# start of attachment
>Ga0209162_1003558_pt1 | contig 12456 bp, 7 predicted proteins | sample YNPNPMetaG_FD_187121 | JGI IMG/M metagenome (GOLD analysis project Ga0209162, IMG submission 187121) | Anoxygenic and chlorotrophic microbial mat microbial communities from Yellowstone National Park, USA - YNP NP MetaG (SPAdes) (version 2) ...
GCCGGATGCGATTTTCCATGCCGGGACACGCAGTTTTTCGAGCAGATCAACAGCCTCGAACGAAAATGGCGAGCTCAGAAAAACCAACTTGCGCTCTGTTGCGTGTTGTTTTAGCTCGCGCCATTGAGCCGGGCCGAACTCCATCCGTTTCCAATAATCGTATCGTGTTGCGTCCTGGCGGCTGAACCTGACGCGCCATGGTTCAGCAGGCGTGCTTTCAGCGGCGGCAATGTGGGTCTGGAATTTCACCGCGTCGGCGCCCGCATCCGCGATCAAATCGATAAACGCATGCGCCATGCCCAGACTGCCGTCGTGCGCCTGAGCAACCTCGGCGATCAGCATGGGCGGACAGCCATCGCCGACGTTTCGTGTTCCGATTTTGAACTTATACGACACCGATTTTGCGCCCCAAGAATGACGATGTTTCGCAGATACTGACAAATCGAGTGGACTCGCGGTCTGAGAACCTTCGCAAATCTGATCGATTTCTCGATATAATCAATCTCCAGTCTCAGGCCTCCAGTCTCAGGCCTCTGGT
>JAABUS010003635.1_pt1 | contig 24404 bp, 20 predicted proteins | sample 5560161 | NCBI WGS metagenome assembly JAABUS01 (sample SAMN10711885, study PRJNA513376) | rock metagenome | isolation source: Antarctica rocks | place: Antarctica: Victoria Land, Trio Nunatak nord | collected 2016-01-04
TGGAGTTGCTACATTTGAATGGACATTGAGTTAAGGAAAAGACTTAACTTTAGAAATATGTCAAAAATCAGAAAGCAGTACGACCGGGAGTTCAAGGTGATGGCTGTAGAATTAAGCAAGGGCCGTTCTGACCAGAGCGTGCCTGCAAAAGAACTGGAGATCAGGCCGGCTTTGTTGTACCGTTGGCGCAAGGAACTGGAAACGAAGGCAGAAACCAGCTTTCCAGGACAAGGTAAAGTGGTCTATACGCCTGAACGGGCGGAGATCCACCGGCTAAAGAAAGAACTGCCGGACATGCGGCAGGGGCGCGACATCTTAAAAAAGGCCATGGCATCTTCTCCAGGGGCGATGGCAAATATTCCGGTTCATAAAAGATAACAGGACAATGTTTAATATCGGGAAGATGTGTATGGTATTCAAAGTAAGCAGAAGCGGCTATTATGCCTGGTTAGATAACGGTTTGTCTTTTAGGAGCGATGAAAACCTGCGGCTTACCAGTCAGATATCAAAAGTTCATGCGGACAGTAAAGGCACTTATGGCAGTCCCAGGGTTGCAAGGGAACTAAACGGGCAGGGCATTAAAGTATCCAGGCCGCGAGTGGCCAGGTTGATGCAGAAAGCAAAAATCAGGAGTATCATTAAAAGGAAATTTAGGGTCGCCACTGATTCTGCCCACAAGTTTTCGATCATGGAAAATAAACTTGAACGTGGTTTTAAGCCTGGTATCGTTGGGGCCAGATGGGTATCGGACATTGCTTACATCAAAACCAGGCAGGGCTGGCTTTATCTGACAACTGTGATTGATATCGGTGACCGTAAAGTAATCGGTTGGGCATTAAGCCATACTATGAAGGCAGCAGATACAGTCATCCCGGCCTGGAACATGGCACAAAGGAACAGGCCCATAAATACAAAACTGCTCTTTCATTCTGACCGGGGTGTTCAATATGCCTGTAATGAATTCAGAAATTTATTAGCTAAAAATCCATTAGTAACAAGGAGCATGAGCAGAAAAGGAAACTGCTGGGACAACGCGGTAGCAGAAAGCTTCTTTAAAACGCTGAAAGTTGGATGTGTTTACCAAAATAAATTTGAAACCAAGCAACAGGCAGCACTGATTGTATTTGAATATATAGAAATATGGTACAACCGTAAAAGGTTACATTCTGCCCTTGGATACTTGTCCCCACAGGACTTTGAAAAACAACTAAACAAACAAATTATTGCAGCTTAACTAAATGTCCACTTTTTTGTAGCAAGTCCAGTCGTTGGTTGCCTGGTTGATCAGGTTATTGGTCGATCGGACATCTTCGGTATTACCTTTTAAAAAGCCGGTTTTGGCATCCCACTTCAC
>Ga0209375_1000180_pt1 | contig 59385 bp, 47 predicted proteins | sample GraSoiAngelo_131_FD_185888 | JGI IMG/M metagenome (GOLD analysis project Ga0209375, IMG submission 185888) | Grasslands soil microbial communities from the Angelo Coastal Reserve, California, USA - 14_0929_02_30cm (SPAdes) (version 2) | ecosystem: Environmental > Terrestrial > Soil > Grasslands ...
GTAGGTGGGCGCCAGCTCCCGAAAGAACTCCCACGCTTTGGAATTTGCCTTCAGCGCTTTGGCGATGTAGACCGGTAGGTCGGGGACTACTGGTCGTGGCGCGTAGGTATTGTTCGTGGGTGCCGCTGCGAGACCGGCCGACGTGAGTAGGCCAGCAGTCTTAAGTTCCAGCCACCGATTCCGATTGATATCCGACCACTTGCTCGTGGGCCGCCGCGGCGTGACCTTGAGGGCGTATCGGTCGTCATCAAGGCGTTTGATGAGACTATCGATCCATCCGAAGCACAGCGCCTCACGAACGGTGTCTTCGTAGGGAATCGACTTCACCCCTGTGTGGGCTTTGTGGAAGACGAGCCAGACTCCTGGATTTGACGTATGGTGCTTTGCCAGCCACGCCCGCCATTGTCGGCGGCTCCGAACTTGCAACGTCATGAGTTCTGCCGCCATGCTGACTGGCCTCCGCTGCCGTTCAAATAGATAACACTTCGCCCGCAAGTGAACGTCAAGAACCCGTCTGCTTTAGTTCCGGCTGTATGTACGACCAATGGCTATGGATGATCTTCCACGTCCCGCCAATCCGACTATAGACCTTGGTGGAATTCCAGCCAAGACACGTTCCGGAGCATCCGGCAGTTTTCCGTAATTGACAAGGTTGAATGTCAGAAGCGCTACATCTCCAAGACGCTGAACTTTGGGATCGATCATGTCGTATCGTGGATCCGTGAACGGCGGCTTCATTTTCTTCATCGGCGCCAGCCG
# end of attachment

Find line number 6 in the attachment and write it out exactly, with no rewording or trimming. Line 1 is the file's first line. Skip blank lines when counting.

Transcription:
GTAGGTGGGCGCCAGCTCCCGAAAGAACTCCCACGCTTTGGAATTTGCCTTCAGCGCTTTGGCGATGTAGACCGGTAGGTCGGGGACTACTGGTCGTGGCGCGTAGGTATTGTTCGTGGGTGCCGCTGCGAGACCGGCCGACGTGAGTAGGCCAGCAGTCTTAAGTTCCAGCCACCGATTCCGATTGATATCCGACCACTTGCTCGTGGGCCGCCGCGGCGTGACCTTGAGGGCGTATCGGTCGTCATCAAGGCGTTTGATGAGACTATCGATCCATCCGAAGCACAGCGCCTCACGAACGGTGTCTTCGTAGGGAATCGACTTCACCCCTGTGTGGGCTTTGTGGAAGACGAGCCAGACTCCTGGATTTGACGTATGGTGCTTTGCCAGCCACGCCCGCCATTGTCGGCGGCTCCGAACTTGCAACGTCATGAGTTCTGCCGCCATGCTGACTGGCCTCCGCTGCCGTTCAAATAGATAACACTTCGCCCGCAAGTGAACGTCAAGAACCCGTCTGCTTTAGTTCCGGCTGTATGTACGACCAATGGCTATGGATGATCTTCCACGTCCCGCCAATCCGACTATAGACCTTGGTGGAATTCCAGCCAAGACACGTTCCGGAGCATCCGGCAGTTTTCCGTAATTGACAAGGTTGAATGTCAGAAGCGCTACATCTCCAAGACGCTGAACTTTGGGATCGATCATGTCGTATCGTGGATCCGTGAACGGCGGCTTCATTTTCTTCATCGGCGCCAGCCG